John Niven // 📸: Neil Bedford
John Niven // 📸: Neil Bedford

Speaking to John a few days before my 42nd birthday, his words really resonate with me — as they have throughout his prolific writing career. We have never met before this Zoom conversation; me in my Los Angeles office, John in his Scottish homeland. But his delivery — punchy and punky, perversely poetic — is very familiar. I was obsessed with John’s debut full-length novel, Kill Your Friends, when it was released in 2008; a scathing satire of the murky London music industry that he had previously worked within as an A&R guy, and I was covering at the time as an entertainment reporter. (John admits he was lucky to have his writing talent to fall back on, since he passed on signing Coldplay and Muse during his time as a record exec!)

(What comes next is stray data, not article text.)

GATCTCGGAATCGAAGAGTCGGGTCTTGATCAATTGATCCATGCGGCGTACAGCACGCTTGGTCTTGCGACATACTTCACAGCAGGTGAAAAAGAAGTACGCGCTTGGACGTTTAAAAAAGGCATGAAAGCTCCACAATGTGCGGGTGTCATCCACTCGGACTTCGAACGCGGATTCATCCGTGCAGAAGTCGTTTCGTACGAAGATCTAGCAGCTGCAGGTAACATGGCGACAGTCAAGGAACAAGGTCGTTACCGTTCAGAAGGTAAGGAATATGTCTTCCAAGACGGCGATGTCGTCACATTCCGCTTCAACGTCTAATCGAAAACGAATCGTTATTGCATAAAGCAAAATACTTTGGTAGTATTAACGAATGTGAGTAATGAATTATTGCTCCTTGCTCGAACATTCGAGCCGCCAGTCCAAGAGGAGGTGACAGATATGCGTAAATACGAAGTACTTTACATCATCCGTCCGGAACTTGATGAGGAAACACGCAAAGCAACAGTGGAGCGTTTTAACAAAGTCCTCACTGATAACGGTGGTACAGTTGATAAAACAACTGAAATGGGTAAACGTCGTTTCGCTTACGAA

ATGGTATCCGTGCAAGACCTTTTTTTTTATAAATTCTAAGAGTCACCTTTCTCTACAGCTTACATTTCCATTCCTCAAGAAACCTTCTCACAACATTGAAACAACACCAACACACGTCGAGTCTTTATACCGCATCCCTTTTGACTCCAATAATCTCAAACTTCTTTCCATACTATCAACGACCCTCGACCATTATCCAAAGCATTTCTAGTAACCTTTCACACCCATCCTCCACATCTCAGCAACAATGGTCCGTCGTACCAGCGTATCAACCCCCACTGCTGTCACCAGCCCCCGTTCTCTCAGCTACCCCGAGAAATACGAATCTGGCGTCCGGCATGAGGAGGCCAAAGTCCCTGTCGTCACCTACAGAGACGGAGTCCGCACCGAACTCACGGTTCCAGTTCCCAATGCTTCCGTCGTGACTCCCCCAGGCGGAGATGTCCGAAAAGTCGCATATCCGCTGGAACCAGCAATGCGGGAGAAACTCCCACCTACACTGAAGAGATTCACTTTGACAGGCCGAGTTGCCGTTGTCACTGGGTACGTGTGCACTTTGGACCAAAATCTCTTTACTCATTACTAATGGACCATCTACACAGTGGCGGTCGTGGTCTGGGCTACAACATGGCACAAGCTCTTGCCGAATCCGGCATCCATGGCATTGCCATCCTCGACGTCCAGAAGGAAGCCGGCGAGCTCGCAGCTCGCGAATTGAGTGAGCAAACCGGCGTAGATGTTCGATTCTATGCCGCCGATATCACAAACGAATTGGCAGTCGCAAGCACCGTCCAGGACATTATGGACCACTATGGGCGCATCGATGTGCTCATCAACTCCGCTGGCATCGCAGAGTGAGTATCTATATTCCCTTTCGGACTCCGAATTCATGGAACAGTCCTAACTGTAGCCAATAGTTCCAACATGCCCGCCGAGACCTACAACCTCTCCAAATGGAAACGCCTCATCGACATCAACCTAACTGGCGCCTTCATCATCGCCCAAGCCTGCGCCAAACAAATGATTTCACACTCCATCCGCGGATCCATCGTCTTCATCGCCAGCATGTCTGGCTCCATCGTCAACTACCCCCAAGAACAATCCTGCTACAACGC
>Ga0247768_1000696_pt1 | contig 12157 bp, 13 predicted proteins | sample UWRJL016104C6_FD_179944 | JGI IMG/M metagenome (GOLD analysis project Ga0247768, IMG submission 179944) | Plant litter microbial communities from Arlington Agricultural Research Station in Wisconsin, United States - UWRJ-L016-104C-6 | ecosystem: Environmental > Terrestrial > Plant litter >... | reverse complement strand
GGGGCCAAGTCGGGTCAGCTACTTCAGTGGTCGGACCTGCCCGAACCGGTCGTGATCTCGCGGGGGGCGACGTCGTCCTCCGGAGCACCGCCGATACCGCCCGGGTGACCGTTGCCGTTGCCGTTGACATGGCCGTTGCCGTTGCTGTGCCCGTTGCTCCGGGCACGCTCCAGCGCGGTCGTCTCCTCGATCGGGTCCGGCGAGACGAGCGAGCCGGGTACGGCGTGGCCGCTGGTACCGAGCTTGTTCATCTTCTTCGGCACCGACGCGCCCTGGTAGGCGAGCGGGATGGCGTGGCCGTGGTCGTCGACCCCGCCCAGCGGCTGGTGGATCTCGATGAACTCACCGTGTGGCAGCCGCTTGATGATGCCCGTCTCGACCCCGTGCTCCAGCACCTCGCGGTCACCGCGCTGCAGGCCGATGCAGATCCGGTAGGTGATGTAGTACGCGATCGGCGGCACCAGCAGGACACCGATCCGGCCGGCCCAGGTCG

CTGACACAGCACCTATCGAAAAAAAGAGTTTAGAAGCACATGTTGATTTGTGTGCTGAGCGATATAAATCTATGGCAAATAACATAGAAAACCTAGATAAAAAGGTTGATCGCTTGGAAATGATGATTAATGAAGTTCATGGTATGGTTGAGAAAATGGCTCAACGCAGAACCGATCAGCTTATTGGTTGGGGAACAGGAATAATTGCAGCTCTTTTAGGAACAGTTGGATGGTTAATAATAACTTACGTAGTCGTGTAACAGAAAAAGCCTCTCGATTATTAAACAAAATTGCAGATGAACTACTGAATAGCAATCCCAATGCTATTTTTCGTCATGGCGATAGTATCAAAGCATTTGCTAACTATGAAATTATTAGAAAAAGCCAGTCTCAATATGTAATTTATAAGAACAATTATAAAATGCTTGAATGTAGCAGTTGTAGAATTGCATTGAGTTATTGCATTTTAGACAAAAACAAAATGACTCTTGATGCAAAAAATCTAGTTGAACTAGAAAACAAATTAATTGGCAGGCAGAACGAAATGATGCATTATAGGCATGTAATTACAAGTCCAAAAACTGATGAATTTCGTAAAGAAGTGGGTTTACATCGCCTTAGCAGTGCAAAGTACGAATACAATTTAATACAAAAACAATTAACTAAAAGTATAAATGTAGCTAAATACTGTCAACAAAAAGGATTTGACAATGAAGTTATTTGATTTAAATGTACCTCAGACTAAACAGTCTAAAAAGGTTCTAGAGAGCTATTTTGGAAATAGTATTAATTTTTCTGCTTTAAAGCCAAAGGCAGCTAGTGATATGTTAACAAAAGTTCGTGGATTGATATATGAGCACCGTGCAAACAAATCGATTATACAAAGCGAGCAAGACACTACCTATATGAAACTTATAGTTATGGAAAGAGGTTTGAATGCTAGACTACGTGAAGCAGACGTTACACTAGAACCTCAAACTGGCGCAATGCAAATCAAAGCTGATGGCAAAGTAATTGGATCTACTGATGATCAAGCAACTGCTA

John, like myself, has turned his professional attention to men’s mental health in recent years, writing his first nonfiction book, O Brother, which is part memoir, part soul-searching study of his brother’s life and eventual suicide. The black humor and tales of drugged-fueled adventures that are staples of his best-known novels still swagger through the pages, but mixed with a maturity and vulnerability that makes for an incredibly honest examination of family and grief.

John Niven // 📸 : Neil Bedford

“With suicide, you become a PhD in the subject after the event,” says John. “My brother was unemployed; he was living alone; he’d had a relationship breakup; he had financial difficulties; he had a history of drug and alcohol abuse. There were red lights across the board. But I didn’t really know how to look for them.